With persistent uncertainty over the coherence of the Greek government's policies and over European policymakers' ability to agree on a fresh bailout package for the country, the euro should be on shaky ground, and some market observers said it could be set for a big fall.
However, the single currency remains strong against the dollar and the sterling , well above its fair value, according to UBS currency strategist Mansoor Mohi-uddin.
The main drivers of the euro's apparent strength, Mohi-uddin told CNBC.com, are in the US, as the Federal Reserve's ongoing program of quantitative easing – under which is pumps liquidity in the markets buying Treasurys - weighs on the dollar.
"The euro tends to trade favorably when investors are risk-seeking. It gets drawn out of the low-yielding economies like the US, Japan and in some cases Switzerland, and it goes into the high-yielding euro zone," Mohi-uddin said.
The strength of the Swiss franc against the euro shows that investors are still hedging against concerns in the single currency area to some extent, he added.
With the European Central Bank currently the only major central bank raising interest rates, the differential between the US and Europe is growing. Add to this the uncertainty over the US Congress' debates on raising the debt ceiling and slightly soft data in North America, and the conditions have been ripe for artificially inflating the euro, analysts said.
"My big worry is that when the Fed ends quantitative easing it will challenge the environment for risk assets because the Fed won't be providing that additional liquidity anymore to financial markets, it will be harder for commodities, other risk assets, to rally, so we think the money will come out of the euro and go back into the safe haven currencies," Mohi-Uddin said.
"The markets seem to think that the US will continue with very loose monetary policy, and possibly have a third round," he said.
ECB Can't Be That Hawkish
"Investors seem to think that the other central banks – the ECB, maybe the Bank of England, the RBA in Australia - will keep on raising interest rates, but what we're seeing actually is that slowly investors are realizing that the ECB can't be that hawkish to keep on raising its rates aggressively in this environment where global growth is slowing and the euro zone peripheral countries are struggling," Mohi-Uddin explained.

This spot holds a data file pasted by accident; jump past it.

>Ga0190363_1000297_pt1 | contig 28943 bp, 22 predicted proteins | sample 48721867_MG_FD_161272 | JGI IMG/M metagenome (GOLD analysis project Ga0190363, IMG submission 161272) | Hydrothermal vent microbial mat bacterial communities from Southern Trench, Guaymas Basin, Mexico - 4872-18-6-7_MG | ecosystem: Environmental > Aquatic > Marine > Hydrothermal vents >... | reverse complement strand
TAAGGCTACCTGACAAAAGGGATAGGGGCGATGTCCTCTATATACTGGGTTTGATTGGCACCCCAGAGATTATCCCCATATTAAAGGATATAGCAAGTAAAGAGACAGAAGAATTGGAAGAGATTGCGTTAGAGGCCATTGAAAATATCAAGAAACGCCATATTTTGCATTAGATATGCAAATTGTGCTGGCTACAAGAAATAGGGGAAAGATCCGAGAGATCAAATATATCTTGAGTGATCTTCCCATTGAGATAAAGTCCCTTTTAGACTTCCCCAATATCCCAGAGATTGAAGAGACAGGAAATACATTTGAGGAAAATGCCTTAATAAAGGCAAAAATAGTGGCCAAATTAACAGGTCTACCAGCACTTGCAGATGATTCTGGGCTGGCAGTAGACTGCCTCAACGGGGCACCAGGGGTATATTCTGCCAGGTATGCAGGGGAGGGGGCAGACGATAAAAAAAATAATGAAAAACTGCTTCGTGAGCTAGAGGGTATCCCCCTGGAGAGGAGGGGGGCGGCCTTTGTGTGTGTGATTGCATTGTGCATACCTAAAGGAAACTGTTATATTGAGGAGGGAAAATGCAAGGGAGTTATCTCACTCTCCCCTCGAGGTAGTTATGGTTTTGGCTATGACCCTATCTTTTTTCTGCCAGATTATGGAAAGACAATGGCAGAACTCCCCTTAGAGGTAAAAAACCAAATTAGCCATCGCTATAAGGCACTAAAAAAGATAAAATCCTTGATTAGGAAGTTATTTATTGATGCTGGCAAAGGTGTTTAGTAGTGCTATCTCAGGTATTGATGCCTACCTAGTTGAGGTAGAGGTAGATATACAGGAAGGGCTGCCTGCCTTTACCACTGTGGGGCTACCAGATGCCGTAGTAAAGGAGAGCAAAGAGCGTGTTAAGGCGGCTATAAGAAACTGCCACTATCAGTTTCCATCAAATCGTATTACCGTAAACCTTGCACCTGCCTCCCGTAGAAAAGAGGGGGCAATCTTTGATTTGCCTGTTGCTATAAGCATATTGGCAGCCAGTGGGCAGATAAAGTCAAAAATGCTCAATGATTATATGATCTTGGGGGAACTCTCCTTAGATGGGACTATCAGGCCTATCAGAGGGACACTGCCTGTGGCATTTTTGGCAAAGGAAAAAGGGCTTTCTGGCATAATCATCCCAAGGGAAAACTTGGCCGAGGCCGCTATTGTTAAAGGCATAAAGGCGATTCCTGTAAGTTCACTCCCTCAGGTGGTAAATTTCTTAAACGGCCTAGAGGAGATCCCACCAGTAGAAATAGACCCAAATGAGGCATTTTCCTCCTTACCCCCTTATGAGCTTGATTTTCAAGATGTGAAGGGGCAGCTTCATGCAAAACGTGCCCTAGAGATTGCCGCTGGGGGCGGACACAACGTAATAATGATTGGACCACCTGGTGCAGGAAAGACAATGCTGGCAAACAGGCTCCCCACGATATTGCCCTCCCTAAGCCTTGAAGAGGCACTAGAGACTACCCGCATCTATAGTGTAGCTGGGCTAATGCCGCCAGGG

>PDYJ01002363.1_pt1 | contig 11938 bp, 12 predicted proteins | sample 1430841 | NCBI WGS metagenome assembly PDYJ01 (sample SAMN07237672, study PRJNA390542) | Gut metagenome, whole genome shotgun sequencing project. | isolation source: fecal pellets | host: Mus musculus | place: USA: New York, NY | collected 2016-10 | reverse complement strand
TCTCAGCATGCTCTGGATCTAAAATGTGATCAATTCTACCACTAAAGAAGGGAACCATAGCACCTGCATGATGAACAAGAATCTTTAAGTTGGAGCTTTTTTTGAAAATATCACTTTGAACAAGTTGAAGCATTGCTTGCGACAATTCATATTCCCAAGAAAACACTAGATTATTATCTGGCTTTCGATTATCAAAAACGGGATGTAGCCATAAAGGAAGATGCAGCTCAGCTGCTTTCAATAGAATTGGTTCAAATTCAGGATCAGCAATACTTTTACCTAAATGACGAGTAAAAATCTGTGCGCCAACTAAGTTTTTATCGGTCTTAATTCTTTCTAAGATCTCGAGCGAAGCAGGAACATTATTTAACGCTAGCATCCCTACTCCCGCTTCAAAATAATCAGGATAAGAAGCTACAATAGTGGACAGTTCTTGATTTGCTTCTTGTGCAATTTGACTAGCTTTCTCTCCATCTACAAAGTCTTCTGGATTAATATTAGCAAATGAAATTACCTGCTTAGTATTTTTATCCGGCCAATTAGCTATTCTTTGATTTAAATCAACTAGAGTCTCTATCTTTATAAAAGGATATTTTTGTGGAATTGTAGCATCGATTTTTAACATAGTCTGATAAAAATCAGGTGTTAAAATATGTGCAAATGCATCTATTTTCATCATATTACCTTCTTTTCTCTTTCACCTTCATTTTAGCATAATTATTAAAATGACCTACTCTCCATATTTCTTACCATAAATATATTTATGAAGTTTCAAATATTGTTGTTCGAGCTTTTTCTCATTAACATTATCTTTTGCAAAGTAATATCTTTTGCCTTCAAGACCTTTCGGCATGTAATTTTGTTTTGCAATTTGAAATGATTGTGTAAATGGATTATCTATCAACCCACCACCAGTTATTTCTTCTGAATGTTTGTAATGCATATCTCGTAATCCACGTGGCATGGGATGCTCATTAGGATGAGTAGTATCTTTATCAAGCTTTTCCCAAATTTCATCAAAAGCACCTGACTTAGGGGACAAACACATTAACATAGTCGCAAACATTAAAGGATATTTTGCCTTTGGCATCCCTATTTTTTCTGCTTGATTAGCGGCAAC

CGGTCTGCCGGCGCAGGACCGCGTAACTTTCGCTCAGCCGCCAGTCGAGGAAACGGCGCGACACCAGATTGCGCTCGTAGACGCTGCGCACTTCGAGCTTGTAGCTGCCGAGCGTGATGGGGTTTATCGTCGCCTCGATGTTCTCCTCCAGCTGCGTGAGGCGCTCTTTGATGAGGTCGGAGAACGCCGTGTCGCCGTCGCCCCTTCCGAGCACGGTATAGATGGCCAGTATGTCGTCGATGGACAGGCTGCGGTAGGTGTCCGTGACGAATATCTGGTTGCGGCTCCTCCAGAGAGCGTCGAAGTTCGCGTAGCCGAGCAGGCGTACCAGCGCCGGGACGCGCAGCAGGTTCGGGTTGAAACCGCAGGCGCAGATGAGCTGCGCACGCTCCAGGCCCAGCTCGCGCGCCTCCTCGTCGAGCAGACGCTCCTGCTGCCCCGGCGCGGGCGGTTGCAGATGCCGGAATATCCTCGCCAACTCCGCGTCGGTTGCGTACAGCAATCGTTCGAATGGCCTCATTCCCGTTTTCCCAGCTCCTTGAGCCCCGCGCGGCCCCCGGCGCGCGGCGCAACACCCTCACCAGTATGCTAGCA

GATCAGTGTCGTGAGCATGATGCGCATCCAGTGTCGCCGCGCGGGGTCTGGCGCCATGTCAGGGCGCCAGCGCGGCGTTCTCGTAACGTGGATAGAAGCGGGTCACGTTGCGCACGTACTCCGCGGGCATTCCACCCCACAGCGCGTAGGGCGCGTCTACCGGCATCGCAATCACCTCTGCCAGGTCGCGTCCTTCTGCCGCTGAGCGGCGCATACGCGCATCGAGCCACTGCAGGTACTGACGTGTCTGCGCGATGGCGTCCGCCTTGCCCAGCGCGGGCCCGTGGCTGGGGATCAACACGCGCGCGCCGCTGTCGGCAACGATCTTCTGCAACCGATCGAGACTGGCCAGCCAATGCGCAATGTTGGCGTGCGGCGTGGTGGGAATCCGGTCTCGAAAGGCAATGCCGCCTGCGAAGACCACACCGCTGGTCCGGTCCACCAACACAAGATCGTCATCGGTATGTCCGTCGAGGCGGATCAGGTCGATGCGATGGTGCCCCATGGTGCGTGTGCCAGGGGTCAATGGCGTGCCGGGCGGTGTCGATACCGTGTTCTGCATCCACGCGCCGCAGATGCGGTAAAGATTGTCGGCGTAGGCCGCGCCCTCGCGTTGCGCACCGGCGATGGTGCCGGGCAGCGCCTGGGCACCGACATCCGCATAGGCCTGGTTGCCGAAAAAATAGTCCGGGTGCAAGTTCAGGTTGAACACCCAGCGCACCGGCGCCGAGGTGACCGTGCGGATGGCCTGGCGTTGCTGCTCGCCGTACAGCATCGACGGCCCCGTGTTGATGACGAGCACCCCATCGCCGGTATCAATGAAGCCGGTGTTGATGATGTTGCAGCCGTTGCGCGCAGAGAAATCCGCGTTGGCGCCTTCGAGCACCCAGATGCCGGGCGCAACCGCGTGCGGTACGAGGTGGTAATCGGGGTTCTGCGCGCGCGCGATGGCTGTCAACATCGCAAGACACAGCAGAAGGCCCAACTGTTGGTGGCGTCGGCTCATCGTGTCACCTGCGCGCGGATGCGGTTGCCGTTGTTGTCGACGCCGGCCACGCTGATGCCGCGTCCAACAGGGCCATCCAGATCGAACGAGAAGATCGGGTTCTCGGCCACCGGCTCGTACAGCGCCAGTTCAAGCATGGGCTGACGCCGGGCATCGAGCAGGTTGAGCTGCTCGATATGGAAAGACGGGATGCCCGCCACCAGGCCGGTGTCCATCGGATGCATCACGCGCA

"We're worried that the market has priced in too many rate increases on the European side," he added.
This is all pointing to a selloff in July, once issues in the US begin to be resolved, and markets again start to focus on the euro zone's crisis.
Morgan McDonnell, head of FX at RBC, concurs.
"I don't think we'll see the absolute tank that people are calling for, but I definitely see it slipping," he told CNBC.com.
The fall will be moderated by a stronger medium-to long-term outlook for the euro, which may emerge from the sovereign debt crisis with a stronger, if narrower set of underpinning economies, McDonnell said.
While no clear mechanism exists for a country to exit the single currency, many observers have floated the possibility of Greece abandoning the euro to free up its monetary policy.
This would inevitably create further problems, as the country's debt would remain denominated in euros, and devaluation of the new drachma would increase the burden of repayment.
However, cutting the weaker peripheral economies from the single currency would strengthen it in the long term, McDonnell believes.
In previous conversations about what will happen with the euro, "people assumed that the euro would just be dumped," he said.
"There's definitely a strong school of thought that's saying, well, no, because whatever the euro is like when this is over, it may only be made up of five or six currencies, but they will be much stronger, more coordinated economies than the peripheral economies are at the moment," he said.